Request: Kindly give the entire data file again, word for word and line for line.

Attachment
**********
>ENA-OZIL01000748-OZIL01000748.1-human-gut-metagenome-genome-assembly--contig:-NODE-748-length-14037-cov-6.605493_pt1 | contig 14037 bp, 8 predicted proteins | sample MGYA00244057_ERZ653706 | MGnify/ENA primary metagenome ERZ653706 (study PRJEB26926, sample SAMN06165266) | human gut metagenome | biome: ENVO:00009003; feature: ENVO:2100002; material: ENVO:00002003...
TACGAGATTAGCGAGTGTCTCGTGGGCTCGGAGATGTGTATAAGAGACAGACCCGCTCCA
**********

>ENA-OZIL01000748-OZIL01000748.1-human-gut-metagenome-genome-assembly--contig:-NODE-748-length-14037-cov-6.605493_pt1 | contig 14037 bp, 8 predicted proteins | sample MGYA00244057_ERZ653706 | MGnify/ENA primary metagenome ERZ653706 (study PRJEB26926, sample SAMN06165266) | human gut metagenome | biome: ENVO:00009003; feature: ENVO:2100002; material: ENVO:00002003...
TACGAGATTAGCGAGTGTCTCGTGGGCTCGGAGATGTGTATAAGAGACAGACCCGCTCCA